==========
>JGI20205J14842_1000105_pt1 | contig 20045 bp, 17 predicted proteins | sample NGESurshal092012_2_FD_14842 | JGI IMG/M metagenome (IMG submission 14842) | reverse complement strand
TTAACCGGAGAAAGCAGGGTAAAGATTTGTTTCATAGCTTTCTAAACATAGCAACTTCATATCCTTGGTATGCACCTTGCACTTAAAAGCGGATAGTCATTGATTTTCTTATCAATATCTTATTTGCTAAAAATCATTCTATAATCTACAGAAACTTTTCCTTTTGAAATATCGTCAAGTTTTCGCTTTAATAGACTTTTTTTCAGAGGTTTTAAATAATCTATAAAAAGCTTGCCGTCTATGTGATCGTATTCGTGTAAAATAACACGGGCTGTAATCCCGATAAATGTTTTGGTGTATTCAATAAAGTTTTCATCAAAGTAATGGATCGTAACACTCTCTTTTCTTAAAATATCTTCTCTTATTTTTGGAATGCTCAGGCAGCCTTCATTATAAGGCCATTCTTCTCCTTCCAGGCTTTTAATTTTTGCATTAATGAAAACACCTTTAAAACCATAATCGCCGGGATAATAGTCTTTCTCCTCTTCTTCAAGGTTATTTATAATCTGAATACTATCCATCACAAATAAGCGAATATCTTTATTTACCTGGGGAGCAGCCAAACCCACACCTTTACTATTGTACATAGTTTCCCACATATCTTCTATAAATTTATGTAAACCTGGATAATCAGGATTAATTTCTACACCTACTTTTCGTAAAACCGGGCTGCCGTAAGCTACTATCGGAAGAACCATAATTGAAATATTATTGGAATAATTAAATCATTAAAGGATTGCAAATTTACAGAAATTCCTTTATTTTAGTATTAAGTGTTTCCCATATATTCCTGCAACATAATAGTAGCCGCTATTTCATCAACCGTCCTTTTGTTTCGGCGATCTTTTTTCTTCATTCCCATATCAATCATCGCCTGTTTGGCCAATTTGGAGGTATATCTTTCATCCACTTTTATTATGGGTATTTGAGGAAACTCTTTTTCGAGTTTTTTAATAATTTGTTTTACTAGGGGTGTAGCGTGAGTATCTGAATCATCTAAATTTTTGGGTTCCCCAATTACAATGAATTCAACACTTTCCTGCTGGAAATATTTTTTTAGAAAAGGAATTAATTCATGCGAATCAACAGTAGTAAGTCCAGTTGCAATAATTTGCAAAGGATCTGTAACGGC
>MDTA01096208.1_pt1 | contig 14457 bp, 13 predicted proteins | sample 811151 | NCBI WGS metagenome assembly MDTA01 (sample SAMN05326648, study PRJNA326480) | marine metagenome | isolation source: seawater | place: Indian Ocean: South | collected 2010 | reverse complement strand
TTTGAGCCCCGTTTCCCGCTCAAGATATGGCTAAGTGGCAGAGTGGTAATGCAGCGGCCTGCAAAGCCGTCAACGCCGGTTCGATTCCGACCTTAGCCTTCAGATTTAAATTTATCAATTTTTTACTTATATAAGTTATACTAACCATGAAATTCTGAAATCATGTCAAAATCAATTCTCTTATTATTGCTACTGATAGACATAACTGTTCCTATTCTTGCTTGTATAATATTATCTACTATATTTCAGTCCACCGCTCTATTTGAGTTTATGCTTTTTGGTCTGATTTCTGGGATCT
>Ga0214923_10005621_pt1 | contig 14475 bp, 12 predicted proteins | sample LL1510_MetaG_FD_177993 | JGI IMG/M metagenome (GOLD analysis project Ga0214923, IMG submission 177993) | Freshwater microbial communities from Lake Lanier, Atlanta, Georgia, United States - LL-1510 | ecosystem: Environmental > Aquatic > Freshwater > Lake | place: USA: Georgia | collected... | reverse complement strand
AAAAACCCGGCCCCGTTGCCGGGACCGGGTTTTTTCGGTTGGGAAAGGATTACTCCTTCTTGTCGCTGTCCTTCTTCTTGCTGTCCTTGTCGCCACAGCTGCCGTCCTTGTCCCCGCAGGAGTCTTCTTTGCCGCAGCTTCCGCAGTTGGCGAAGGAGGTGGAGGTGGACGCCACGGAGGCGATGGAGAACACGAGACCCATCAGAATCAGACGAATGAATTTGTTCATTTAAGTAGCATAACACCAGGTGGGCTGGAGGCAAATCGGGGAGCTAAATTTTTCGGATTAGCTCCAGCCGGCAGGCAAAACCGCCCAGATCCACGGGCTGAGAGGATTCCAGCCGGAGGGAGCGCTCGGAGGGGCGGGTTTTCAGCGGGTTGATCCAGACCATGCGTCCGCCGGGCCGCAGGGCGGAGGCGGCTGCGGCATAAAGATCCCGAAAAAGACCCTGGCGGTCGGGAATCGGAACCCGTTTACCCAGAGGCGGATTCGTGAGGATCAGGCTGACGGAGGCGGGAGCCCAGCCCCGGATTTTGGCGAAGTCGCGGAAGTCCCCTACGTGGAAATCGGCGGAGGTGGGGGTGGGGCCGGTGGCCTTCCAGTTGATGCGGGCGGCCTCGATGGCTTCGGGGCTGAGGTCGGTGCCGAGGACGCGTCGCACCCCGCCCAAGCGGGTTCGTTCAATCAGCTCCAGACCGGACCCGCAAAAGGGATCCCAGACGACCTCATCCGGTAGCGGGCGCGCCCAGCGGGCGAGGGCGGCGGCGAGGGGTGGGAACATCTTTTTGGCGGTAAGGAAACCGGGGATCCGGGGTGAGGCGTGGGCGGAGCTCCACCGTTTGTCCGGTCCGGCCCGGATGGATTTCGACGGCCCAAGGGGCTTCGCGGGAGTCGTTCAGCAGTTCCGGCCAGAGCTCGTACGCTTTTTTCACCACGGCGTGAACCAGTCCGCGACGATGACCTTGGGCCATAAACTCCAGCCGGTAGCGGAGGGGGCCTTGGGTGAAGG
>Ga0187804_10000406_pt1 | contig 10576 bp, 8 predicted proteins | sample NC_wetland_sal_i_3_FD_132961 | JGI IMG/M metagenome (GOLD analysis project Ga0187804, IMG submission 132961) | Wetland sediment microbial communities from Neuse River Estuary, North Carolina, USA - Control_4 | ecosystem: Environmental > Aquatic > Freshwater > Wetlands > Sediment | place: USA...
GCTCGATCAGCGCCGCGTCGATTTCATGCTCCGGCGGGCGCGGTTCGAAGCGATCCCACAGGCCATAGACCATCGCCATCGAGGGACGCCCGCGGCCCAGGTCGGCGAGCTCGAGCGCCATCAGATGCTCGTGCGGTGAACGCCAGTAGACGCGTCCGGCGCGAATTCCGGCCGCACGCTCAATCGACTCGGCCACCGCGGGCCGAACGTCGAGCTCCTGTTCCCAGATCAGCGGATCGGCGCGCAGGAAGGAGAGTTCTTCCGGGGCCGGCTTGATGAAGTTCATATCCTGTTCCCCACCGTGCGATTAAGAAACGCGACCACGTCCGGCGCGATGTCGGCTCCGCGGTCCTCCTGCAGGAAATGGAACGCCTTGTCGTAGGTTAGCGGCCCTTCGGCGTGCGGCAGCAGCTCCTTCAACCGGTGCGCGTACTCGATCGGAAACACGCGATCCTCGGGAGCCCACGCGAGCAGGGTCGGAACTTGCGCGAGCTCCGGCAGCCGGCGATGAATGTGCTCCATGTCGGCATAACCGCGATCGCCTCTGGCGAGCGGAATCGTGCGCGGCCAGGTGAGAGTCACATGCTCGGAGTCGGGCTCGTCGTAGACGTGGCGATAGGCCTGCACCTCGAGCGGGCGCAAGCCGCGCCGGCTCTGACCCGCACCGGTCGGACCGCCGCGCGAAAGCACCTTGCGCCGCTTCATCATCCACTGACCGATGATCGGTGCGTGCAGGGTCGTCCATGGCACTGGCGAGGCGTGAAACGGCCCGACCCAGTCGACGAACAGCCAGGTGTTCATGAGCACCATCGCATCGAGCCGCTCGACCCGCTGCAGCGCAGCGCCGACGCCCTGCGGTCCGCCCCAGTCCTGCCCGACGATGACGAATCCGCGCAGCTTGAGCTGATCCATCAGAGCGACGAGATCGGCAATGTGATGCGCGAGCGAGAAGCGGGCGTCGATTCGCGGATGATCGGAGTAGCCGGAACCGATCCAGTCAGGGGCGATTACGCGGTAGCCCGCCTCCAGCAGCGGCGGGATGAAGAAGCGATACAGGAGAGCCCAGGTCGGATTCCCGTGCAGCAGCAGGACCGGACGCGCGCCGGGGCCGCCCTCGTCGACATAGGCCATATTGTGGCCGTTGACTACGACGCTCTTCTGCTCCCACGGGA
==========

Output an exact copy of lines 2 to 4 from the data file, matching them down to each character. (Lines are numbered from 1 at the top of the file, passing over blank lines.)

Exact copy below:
TTAACCGGAGAAAGCAGGGTAAAGATTTGTTTCATAGCTTTCTAAACATAGCAACTTCATATCCTTGGTATGCACCTTGCACTTAAAAGCGGATAGTCATTGATTTTCTTATCAATATCTTATTTGCTAAAAATCATTCTATAATCTACAGAAACTTTTCCTTTTGAAATATCGTCAAGTTTTCGCTTTAATAGACTTTTTTTCAGAGGTTTTAAATAATCTATAAAAAGCTTGCCGTCTATGTGATCGTATTCGTGTAAAATAACACGGGCTGTAATCCCGATAAATGTTTTGGTGTATTCAATAAAGTTTTCATCAAAGTAATGGATCGTAACACTCTCTTTTCTTAAAATATCTTCTCTTATTTTTGGAATGCTCAGGCAGCCTTCATTATAAGGCCATTCTTCTCCTTCCAGGCTTTTAATTTTTGCATTAATGAAAACACCTTTAAAACCATAATCGCCGGGATAATAGTCTTTCTCCTCTTCTTCAAGGTTATTTATAATCTGAATACTATCCATCACAAATAAGCGAATATCTTTATTTACCTGGGGAGCAGCCAAACCCACACCTTTACTATTGTACATAGTTTCCCACATATCTTCTATAAATTTATGTAAACCTGGATAATCAGGATTAATTTCTACACCTACTTTTCGTAAAACCGGGCTGCCGTAAGCTACTATCGGAAGAACCATAATTGAAATATTATTGGAATAATTAAATCATTAAAGGATTGCAAATTTACAGAAATTCCTTTATTTTAGTATTAAGTGTTTCCCATATATTCCTGCAACATAATAGTAGCCGCTATTTCATCAACCGTCCTTTTGTTTCGGCGATCTTTTTTCTTCATTCCCATATCAATCATCGCCTGTTTGGCCAATTTGGAGGTATATCTTTCATCCACTTTTATTATGGGTATTTGAGGAAACTCTTTTTCGAGTTTTTTAATAATTTGTTTTACTAGGGGTGTAGCGTGAGTATCTGAATCATCTAAATTTTTGGGTTCCCCAATTACAATGAATTCAACACTTTCCTGCTGGAAATATTTTTTTAGAAAAGGAATTAATTCATGCGAATCAACAGTAGTAAGTCCAGTTGCAATAATTTGCAAAGGATCTGTAACGGC
>MDTA01096208.1_pt1 | contig 14457 bp, 13 predicted proteins | sample 811151 | NCBI WGS metagenome assembly MDTA01 (sample SAMN05326648, study PRJNA326480) | marine metagenome | isolation source: seawater | place: Indian Ocean: South | collected 2010 | reverse complement strand
TTTGAGCCCCGTTTCCCGCTCAAGATATGGCTAAGTGGCAGAGTGGTAATGCAGCGGCCTGCAAAGCCGTCAACGCCGGTTCGATTCCGACCTTAGCCTTCAGATTTAAATTTATCAATTTTTTACTTATATAAGTTATACTAACCATGAAATTCTGAAATCATGTCAAAATCAATTCTCTTATTATTGCTACTGATAGACATAACTGTTCCTATTCTTGCTTGTATAATATTATCTACTATATTTCAGTCCACCGCTCTATTTGAGTTTATGCTTTTTGGTCTGATTTCTGGGATCT